Hypocrisy Mr. Annan?

Former U.N. Secretary-General Kofi Annan questioned whether all countries on the Security Council have lived up to their responsibility to protect civilians in Darfur from atrocities. Annan said there was “quite a bit of hypocrisy on all sides” in trying to resolve the five-year conflict in Sudan’s Darfur region, especially in encouraging the African Union to take on peacekeeping without sufficient resources.

The overwhelmed A.U. force struggled for years to stem the bloodshed in Darfur until it was replaced by a joint A.U.-U.N. force that began deploying in January after months of wrangling with the Sudanese government. The new force is authorized to have 26,000 troops and police but only a fraction is on the ground. Annan criticized well-equipped countries for refusing to provide essential helicopters for the mission despite repeated appeals from the U.N.

At a dinner in his honor on Thursday, Annan said U.N. member states had placed the duty to protect civilians threatened by genocide or war crimes in the hands of the members of the Security Council. “It is fair to question whether all of them have yet fully lived up to that responsibility — notably in Darfur,” Annan said.

What Mr. Annan forgot to tell us is when all this started and who was the UN General Secretary when all this started! So in the end the greatest hypocrite of all it is Mr. Kofi Annan!

 

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4 Comments

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4 responses to “Hypocrisy Mr. Annan?

  1. jean francois

    Seeing the incredible energy Annan has spent trying to push countries to recognize that they had a responsibility to protect citizens from genocide, and this since the very first years of his tenure, it is a bit ignorant to claim he is the hypocrit here.

    His strong leadership on that subject got all states to sign in 2005 that they officially recogise their responsibility to protect citizens. Don’t forget that the UN s not one man but 192 nations. The failures of the UN to act is not his failures but the inability for countries to work together or to react to atrocities.

    Sudan, China, the US, and many others need to live up to what they have promised. Annan and the head of the UN is there to remind them, but can’t impose them. And you, as a world citizen, what are you doing for Darfur? We all have a responsibility and something we can do. Watch who you blame.

  2. It is hypocrisy in the sense that the man less a year ago had the power and he didn’t do anything and when he remembered for example Darfur it was late, don’t forget Sudan’s civil war has nearly 20 years history and that we found out about Darfur the last few years doesn’t mean it is new. However Annan knew and he could make the difference but …he didn’t! The General Secretary is there not just to remind the nations of their obligations but to force peace, negotiations and mediate otherwise Bush’s administration was right to ignore the UN in the Iraq case and we don’t need it.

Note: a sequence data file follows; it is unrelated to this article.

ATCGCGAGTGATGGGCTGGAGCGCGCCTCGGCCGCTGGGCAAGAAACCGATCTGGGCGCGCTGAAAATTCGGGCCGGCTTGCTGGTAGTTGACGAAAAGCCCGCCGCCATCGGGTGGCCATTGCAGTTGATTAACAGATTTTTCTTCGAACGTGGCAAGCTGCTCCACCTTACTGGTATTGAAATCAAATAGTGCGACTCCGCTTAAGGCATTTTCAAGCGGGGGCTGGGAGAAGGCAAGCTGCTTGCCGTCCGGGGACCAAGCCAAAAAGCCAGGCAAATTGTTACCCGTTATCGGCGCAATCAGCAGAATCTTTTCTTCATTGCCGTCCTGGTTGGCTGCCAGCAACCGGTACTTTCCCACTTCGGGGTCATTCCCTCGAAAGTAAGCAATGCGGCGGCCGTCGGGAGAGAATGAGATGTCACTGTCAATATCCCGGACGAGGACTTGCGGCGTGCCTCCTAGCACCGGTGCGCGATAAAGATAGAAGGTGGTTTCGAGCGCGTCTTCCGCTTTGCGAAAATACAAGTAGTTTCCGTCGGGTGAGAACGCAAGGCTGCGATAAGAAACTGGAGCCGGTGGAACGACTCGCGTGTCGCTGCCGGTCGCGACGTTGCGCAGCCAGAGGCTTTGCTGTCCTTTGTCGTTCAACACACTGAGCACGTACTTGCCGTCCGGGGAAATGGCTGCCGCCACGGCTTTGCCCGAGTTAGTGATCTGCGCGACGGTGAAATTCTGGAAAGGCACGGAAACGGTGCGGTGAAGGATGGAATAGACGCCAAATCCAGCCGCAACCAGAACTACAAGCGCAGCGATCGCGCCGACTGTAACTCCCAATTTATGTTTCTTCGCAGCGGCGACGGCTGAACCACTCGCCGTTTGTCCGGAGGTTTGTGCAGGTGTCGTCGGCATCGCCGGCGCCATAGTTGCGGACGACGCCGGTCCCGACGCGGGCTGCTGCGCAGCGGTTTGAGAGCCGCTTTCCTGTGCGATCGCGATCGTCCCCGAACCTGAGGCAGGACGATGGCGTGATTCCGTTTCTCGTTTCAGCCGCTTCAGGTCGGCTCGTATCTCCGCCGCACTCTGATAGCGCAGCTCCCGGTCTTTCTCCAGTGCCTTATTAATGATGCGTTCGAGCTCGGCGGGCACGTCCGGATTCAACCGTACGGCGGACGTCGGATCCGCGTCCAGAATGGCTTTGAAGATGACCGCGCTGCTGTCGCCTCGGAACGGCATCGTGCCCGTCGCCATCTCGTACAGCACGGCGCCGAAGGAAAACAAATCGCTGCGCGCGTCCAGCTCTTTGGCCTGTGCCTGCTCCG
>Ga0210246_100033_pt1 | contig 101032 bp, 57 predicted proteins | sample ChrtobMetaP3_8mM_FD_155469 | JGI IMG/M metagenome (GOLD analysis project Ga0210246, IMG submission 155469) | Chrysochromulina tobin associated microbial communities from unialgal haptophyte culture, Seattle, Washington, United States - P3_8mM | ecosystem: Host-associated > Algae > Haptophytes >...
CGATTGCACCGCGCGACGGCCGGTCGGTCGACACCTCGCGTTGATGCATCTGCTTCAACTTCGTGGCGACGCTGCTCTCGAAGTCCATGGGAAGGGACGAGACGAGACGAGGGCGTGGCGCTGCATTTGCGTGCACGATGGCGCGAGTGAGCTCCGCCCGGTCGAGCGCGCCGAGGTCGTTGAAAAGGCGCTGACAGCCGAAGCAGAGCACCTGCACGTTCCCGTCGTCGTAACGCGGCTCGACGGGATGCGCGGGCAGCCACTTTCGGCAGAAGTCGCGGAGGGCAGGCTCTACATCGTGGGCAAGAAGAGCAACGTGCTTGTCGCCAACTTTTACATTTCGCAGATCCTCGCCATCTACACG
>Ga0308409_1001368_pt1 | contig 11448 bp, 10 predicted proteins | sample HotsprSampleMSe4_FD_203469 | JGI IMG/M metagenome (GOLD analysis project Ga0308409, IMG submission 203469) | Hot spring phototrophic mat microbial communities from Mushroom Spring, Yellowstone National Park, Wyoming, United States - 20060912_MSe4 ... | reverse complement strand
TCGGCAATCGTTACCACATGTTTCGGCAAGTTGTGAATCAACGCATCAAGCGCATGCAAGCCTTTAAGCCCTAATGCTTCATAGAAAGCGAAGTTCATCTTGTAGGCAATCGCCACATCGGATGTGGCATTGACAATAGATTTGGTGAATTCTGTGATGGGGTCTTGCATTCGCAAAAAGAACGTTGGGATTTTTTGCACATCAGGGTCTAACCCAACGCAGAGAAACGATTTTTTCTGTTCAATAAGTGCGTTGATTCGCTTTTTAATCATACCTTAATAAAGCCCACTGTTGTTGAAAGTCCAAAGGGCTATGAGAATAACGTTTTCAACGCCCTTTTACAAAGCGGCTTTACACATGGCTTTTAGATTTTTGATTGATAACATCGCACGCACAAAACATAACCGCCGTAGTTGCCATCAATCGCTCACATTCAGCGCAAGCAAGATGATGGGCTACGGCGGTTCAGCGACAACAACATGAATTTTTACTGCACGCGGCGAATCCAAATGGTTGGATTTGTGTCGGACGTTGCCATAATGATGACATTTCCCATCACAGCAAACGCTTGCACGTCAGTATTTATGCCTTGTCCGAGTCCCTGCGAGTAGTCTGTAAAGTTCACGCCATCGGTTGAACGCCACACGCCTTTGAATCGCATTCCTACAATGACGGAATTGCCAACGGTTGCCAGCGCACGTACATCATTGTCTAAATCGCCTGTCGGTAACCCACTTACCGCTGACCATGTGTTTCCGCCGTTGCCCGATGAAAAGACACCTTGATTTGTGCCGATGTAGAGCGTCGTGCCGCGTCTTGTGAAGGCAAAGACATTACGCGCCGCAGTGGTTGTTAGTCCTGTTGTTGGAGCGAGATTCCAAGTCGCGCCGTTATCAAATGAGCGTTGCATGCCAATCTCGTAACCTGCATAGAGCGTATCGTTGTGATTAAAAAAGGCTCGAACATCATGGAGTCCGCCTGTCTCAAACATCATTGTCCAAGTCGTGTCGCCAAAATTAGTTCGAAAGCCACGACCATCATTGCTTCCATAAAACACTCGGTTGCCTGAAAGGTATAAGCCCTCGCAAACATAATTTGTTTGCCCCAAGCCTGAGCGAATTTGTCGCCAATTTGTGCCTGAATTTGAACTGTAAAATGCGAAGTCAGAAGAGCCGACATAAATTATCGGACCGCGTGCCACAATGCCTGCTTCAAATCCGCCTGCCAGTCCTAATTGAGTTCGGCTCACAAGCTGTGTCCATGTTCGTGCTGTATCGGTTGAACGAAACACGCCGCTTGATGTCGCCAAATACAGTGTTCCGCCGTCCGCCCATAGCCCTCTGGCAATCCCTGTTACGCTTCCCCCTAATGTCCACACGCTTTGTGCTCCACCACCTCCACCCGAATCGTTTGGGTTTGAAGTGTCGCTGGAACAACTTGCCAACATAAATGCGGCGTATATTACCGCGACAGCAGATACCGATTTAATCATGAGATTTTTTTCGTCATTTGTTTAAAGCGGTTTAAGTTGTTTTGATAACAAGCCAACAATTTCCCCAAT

3. jean francois

    You are right when you say that more concrete action needs to happen. Annan did try extremely hard to make the situation in Darfur move ahead, it is probably one of the areas he was most insistant on. The UN did pass resolutions saying they would commit to sending a force there. Annan succeeded in making states commit, more than once. And now, states won’t make an effort to provide basic things like helicopters or logistics to make that force happen. States don’t commit to their engagement, and it’s the job of citizens to pressure them too. we vote for them. If the US cared a little more about Darfur, it could have much much more influence than a UN secretary-general in pushing for a peace-process. that’s how the 2005 peace process btw the North and South Sudan was obtained in the first place. with US mediation, monitoring, pressures. Unfortunately places without oil, like darfur, tend to be of much lesser important to the US. In this sense you’re right. For those purposes as why it went into Iraq, it definitly is better to avoid going through the UN. Avoid proving that a war is legitimate, avoid international law…

    Again, for Darfur, watch who you blame. You want action to happen, what about pressuring Bush to act? Wanna make sure US companies aren’t actually sponsoring genocide? there are plenty of ways to do so. Especially around election times. If this is something you care about, make sure people who actually have the power to change things care about it too.

    go see genocideintervention.org, they have great info and recommendations on how you can act. It’s global day for darfur next sunday too. If you want your voice heard, it’s a great time to join groups. There are concerts, marches, talks…

  4. My friend I was in Sudan far before we started talking about the clash of religions (doing a research in Africa) and I have the feeling this is where it started, and if that was not enough it was the soviet union (then) arming guerrillas and creating a third front with victims of all three the innocent. That was over twenty-five years ago. The only ones who really knew and had full information about was the UK government, the Saudis (funding a lot of the warlords) and the UN from the NGOs that where on the field, the institutes and the universities that had people doing researches. The UN …did nothing. I;m not going to go through the former UN GS but the reason I’m so angry with Annan is because he was the …last hope inside UN. He was in …theory; I remind you the things he said last year in the Security Council for the crisis in Lebanon and the individual interest that stop real action while people die. You see he knew and he knows, you see he had said where was the problem, he just …did nothing to change it!

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